I learned how to celebrate from watching the greats in my life; from feeling their movements of celebration deep down in my bones. My grandmothers and best friends and sister, my mom and my husband and honestly most often now my children. I have felt it in the great big milestones and the tiniest victories. And I have taken such notice of how their eyes have consistently fallen to attention on the good of life. How they then have chosen to bring honor and fun and special to my days and of so many others.
For some people this thread of marking is their very heartbeat: breathe and move and notice and make celebration on repeat. They find the smallest successes and the grandest glories alike and etch it in history with their texts of congrats and meals of jubilation.
And for others, myself included, it takes a bit more practice of intention.
Celebration, at least the daily shape of it, seems to get lost in the busy of all that surrounds. The hurry of our days steals our ability to take notice of the small and special of today. There isn’t time for that kind of pause and if there was it most certainly isn’t now. We have nothing left to give outside of birthdays and holidays. I mean what more could anyone want?
But the slowing, even if just for a moment, in our busy moments and days and years seems to be where the good stuff lives, noticing one another’s joy, what makes us feel most ourselves. Choosing not to march past the small, but instead to draw close and look for the moments of victory and growth and good. I have found myself fixated on how deeply we can feel cared for and celebrated in the smallest places.
A text of encouragement about something we weren’t sure anyone else even saw, an invited-in meal with a friend because whatever just happened is so worth gathering for, a card in the mail, a hug and a squeal, a delivery of the very best sprinkle cookies that simply scream “we are cheering for you!”, a surprise confetti popper at the most unexpected moment. The ways of celebrating the small are most often less than showy, planned out or costly. But they make their way into heart places that plant deepest seeds of courage. The beating and life-giving evidence of seeing one another.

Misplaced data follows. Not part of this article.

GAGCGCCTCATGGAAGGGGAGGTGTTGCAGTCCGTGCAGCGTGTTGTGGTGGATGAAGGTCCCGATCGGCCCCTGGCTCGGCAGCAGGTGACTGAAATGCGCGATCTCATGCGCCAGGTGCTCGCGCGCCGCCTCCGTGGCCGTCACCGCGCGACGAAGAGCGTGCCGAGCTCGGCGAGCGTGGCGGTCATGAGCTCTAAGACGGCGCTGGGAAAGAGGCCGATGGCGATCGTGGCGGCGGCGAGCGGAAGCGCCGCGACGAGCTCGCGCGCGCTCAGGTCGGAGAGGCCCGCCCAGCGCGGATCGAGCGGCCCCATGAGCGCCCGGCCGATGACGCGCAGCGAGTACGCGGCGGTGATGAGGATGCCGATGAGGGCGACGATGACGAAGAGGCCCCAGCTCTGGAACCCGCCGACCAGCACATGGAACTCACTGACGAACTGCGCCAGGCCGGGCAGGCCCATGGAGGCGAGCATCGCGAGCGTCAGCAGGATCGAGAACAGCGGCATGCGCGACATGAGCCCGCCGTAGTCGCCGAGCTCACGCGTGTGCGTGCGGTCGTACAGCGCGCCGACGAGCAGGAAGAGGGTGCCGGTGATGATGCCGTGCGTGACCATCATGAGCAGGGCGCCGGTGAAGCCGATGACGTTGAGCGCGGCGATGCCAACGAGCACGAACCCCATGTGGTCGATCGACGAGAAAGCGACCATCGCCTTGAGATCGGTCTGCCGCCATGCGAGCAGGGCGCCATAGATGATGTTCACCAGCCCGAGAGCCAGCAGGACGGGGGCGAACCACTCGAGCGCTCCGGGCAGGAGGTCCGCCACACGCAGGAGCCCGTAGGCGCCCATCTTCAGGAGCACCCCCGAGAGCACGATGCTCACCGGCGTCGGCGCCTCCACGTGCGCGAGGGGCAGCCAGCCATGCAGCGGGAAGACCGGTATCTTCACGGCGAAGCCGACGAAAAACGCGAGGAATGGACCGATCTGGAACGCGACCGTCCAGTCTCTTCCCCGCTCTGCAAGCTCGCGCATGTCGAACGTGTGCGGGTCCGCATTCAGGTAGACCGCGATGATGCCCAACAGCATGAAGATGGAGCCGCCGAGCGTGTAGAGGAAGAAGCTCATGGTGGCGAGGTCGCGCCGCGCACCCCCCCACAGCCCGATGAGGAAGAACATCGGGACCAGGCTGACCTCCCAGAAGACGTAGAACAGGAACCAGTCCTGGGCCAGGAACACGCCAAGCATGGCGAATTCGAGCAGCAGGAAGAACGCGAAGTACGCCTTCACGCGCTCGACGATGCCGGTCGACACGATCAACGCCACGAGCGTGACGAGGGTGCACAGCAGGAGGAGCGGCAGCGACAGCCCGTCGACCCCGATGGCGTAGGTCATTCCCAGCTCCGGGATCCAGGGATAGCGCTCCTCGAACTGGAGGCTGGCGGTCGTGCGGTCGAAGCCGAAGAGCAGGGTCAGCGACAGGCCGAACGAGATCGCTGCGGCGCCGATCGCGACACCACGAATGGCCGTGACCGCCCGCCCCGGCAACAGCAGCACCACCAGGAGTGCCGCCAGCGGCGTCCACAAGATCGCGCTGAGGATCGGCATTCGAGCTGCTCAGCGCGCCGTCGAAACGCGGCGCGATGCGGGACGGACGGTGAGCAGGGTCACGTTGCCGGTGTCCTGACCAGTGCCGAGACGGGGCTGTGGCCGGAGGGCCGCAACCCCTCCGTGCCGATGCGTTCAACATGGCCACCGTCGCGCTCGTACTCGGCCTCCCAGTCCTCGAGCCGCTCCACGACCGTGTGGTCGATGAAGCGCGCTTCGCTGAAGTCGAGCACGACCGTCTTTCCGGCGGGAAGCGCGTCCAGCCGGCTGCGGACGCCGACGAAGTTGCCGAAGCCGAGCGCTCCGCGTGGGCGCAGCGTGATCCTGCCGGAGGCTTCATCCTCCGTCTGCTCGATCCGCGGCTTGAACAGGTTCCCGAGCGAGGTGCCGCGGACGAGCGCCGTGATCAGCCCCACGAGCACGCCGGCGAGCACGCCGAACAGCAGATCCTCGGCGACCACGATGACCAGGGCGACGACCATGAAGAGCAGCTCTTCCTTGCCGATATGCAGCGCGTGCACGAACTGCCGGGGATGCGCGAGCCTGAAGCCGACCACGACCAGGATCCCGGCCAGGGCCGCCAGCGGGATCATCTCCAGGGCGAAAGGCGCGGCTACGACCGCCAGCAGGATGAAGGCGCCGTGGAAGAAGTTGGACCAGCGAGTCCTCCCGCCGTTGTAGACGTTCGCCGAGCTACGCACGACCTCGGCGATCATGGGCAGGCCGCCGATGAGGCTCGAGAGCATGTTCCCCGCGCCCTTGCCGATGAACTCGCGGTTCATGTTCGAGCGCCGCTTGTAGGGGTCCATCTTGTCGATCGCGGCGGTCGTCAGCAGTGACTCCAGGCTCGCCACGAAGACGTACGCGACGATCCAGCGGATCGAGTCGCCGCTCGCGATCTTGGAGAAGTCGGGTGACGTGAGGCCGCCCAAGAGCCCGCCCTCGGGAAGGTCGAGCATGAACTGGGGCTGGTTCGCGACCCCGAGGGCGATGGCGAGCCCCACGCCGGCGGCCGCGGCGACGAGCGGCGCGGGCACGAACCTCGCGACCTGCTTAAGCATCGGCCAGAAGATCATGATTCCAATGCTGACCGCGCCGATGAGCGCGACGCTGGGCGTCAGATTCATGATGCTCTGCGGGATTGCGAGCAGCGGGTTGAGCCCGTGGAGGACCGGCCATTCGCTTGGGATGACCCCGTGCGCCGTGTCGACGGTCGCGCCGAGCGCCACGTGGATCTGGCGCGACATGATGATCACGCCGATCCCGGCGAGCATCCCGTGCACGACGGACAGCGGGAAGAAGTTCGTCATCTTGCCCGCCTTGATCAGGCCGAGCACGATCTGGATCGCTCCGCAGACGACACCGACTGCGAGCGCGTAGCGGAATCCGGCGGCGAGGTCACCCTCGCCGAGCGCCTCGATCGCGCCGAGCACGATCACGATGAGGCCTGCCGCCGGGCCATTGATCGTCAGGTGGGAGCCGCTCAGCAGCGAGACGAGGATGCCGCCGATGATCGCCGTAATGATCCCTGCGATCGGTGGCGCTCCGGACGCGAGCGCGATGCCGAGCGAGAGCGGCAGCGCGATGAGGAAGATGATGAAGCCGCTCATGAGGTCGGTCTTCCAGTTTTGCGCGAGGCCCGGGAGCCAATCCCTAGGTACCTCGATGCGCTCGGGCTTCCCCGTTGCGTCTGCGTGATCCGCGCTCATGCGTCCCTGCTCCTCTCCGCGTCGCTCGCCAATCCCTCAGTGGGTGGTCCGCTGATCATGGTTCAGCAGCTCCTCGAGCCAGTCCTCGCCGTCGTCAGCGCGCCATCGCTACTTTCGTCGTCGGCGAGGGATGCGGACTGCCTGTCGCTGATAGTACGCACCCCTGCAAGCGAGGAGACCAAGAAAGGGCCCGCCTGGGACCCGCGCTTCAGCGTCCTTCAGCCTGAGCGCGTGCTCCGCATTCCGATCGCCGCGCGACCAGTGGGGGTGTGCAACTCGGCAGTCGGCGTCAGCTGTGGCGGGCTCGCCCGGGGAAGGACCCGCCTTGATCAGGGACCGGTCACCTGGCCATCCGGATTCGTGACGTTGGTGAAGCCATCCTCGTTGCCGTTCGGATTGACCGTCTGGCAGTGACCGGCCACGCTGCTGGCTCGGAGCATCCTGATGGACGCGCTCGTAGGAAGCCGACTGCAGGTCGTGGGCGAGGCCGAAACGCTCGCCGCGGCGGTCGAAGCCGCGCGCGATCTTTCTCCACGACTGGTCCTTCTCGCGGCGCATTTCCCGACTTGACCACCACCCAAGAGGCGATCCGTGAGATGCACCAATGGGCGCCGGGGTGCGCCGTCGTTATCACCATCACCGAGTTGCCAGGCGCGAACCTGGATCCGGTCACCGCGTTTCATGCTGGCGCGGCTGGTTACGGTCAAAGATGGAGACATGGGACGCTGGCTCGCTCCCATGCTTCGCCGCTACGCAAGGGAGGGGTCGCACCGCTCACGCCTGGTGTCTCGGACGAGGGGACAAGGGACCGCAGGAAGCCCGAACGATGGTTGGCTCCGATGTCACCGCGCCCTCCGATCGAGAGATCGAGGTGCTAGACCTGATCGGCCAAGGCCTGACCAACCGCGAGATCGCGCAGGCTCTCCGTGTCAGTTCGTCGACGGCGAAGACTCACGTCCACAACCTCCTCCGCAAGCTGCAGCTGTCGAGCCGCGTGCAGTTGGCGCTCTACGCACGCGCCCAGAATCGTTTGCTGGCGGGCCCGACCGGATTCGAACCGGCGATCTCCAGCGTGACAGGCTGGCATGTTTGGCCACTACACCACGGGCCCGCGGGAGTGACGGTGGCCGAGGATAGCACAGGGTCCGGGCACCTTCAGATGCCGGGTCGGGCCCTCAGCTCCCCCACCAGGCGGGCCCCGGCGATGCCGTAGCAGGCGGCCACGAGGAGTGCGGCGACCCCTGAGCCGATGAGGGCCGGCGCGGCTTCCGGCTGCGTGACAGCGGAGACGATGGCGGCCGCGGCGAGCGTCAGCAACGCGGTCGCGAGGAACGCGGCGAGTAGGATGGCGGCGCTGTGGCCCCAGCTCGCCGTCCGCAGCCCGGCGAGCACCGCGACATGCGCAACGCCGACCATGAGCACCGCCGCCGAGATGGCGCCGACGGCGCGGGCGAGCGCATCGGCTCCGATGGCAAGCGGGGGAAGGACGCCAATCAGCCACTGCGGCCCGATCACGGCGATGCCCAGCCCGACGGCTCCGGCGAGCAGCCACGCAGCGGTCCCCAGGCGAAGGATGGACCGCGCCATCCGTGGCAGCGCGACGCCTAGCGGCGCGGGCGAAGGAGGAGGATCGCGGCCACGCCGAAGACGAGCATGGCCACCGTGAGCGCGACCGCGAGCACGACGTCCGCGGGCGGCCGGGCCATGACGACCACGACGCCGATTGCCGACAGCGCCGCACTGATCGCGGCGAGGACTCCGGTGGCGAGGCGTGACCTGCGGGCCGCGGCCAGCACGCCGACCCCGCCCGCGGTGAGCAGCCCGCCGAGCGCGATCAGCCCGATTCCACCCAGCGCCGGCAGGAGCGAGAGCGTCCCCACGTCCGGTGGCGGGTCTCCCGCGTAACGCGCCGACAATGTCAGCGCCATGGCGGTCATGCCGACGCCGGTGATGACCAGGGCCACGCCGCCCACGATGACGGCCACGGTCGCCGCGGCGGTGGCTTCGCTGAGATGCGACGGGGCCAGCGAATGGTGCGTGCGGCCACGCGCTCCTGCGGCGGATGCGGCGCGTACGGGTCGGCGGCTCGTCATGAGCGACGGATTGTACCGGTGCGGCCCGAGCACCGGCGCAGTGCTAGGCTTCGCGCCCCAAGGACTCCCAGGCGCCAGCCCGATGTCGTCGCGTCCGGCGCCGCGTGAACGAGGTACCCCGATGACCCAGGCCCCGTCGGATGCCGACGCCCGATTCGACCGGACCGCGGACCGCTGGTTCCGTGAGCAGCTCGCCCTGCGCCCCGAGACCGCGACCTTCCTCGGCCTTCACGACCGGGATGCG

And in other ways, I am finding that celebration can live, thrive even, away from the mountaintops. The confetti and giggles and chatter of celebration are seen most in promotions or new babies or unexpected opportunity, but I am seeing more and more how valleys of hard can provide fertile ground for it too. Don’t hear anything trite in those words, I beg you. While I do believe deeply that suffering can be used for much good and even best, I also know that sprinkles and streamers may not feel right in the depths.
But I have been finding that looking with eyes of celebration and honor for myself and others in the midst of impossible has brought flickers of light to the night. That reminding someone that they are doing hard things; right here, right now and it isn’t missed. That reaching out for help and saying what feels too much is big and brave and worthy of honor. Or that leaping into the absolute unknown with a trust that can’t quite be pinpointed. Goodness, there is beauty in celebrating those things too.
I have found myself so often closing my mouth or taking steps back to offer privacy or space or freedom from my wrong words of comfort as those around me trudge through the hard of real life. But when I think about what brings in the day to impossibly hard, it’s someone texting a word of celebration in the most minute victory. It’s a dropped-off meal and a hug or a happy bunch of flowers that reminds me of the growth making its way.
We are not alone. Celebration in all its glory reminds us of that very thing. That on the tallest hill of joy and success and in our deepest pit, we are able to find the victories of life together.
This very full life is made to be celebrated, I am convinced of that. We just have to open our eyes to notice and then move toward each other.